As a native Kentuckian, I appreciate Barnsley’s commitment to the Bluegrass’ native spirit, bourbon. Resort Manager Matt Quick is a Certified Bourbon Steward. On weekends and during other special events he leads a tasting at the Inn of Woodford Reserve infused with hickory-smoked Georgia pecans via a drip system on display in a case in the lobby. Quick, who also leads bourbon exploration experiences for corporate groups on the property, has a palpable passion for the spirit going back two decades and genuinely enjoys engaging with guests who have questions.


Quick can take his show on the road with a custom Party Peddler trike outfitted with a two-bin cedar chest for cold beverages and a pair of three-gallon kegs. “You better believe that people come running when I ring the bell,” laughed Quick.

Working up an appetite is easy at Barnsley, and engaging in activities from morning-till-night made all of my indulging a little less guilt-inducing. We started with a lesson at the Beretta Shooting Grounds’ 28-station clay course. Noticing several nervous first-timers in our group, our instructor, Randy Mangum, lightened the mood by remarking, “If you can’t have fun shooting, you have issues I can’t help you with.” Randy displayed a superior knack for employing everyday analogies to make the physicality of the sport understandable. His relaxed and expert instruction had the newbies shouting “pull!” with great aplomb by the end of the outing.


We took our outdoor adventure up a notch with wingshooting and a UTV tour, offered in partnership with John Burrell’s High Adventure Company. The upland quail-hunting venue is part of an 1,800-acre property a short drive from the mainland resort. Here, legendary Italian Beretta firearms pair with a world-class team of guides and their pointing and flushing dogs. The operation is the first time Beretta has allowed its name to be used alongside another enterprise. “It really speaks to the caliber of clients that come to Barnsley,” remarked Burrell, a native of the area who also operates hunting and fishing lodges in Hawaii, New Zealand, and South Africa, to name a few. “We’re just good old boys with a big old idea,” Burrell said. High Adventure Company has developed a combined major in wildlife management and hospitality with a local college and offers students the opportunity to get “real world” experience as interns at their properties.


Safety briefings and post-shoot banquets are staged in the High Adventure clubhouse. In the distance, you can hear a cacophony of sounds emanating from the dog kennels, where prized pups call out for their turn in the field. We learned that Southwest Georgia is often referred to as “The Quail Hunting Capital of the World.” In my first foray into the sport of wingshooting, I have to say I was utterly captivated by the dogs, which Burrell refers to as “super-star athletes.” I admired watching their focus and pure joy as they carried out the tasks they were bred and trained to do. Following the hunt, we returned to a beautifully set long table at the clubhouse, where Chef Cuesta created a field-to-table quail feast.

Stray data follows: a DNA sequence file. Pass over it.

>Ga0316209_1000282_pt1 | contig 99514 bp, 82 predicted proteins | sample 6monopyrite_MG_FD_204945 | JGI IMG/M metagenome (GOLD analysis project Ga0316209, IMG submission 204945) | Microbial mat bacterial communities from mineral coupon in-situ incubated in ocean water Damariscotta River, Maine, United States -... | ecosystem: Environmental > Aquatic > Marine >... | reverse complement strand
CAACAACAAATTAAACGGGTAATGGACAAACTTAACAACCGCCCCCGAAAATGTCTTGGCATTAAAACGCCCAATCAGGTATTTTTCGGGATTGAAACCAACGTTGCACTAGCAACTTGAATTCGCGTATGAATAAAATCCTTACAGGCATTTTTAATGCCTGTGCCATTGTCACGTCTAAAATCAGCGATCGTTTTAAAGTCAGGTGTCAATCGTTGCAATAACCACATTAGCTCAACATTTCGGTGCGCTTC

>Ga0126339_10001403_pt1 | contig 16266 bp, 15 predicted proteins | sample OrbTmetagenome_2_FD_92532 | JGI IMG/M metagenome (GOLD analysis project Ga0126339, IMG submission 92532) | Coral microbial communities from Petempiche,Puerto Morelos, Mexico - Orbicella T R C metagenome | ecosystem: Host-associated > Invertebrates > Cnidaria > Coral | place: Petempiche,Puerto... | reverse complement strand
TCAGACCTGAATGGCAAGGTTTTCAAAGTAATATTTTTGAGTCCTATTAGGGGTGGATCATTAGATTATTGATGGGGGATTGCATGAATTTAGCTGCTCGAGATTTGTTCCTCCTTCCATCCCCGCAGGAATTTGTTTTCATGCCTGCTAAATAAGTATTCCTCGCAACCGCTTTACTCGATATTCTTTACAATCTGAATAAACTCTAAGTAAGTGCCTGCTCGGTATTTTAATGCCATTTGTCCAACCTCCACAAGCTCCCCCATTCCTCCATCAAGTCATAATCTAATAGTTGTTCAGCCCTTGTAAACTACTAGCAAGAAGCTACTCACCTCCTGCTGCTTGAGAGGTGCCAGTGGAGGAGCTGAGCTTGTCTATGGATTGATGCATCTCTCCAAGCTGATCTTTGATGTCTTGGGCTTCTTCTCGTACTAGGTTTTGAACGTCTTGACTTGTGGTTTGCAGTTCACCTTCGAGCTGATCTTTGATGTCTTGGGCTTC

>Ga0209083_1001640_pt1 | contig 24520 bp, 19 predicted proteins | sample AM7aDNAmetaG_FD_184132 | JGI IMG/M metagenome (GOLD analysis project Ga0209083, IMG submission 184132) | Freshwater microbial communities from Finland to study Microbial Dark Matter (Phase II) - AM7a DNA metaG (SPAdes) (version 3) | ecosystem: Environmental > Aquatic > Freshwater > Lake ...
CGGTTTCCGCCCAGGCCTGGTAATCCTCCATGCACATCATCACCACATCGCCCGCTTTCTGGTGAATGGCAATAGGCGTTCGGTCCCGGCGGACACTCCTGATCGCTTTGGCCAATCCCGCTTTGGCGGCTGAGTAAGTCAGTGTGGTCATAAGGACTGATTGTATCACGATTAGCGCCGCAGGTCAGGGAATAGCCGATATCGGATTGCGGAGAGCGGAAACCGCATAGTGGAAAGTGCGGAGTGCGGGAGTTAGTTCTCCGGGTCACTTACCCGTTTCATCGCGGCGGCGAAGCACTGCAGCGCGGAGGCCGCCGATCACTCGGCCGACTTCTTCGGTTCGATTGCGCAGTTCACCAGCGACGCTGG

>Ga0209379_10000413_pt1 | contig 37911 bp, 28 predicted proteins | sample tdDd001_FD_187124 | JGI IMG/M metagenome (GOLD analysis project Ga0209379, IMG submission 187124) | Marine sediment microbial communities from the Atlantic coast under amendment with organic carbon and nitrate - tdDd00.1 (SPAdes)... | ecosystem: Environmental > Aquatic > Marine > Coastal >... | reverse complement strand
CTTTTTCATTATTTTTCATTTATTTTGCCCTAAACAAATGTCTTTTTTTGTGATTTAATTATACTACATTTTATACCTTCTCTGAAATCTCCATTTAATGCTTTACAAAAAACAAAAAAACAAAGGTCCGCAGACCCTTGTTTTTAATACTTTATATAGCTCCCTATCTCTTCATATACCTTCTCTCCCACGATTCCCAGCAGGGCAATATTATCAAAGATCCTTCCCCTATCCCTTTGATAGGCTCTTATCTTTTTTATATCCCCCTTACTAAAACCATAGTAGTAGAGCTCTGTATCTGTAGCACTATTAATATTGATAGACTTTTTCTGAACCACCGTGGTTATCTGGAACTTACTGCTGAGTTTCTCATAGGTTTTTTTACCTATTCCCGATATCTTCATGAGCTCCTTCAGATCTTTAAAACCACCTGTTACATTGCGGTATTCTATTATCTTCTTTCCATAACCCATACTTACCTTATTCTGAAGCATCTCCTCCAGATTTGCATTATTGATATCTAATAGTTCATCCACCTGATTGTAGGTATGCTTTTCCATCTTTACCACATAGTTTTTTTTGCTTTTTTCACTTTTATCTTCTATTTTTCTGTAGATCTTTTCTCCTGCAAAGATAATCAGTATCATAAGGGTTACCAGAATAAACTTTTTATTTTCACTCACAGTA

The only birdies we pursued the following day were on the 18-hole Jim Fazio-designed Par-72 golf course. I am not even an amateur by any stretch of the imagination, but a photo of me teeing off above the dramatic drop on the 14th hole belies my ineptitude. Then, hoping to make some gains in the skill department, I headed to the Golf Performance Center. My swing was analyzed using Trackman technology and then tweaked by Director of Golf Bill Daggett and Head Pro Kyle Morris, both of whom had me believing I might finally get the hang of the game.

Overlooking the golf course and near the Woodland’s Grill, the 10-room Spa at Barnsley Resort harvests their own loofah gourds onsite. I opted for one of their signature services, a Fire and Ice facial. I likened the paprika-laced treatment to the feeling of eating a Habanero pepper and chasing it with a glass of ice-cold milk. My therapist reminded me of the importance of skin cancer checks and using products with natural ingredients, saying that skincare “needs to break its love affair with lab-created products.”


I used the time in-between activities to explore the 1.8-mile fitness trail with 20 different stations, miles of walking trails that alternate between forest and field, and the resplendent ruins of the Manor House, lavishly decorated for the holidays. The ruins would be absolutely dreamy for a destination wedding, and there’s plenty of room to party, with seven distinct event venues able to accommodate intimate affairs all the way up to 500 guests.


Even with all I experienced over my three-day stay, I still didn’t get to try everything or venture to nearby Adairsville, Cartersville, or Rome. This trio of small towns offers interesting museums, locally-owned restaurants and boutiques, and turn-of-the-century architecture. Next time.


For more information, visit BarnsleyResort.com.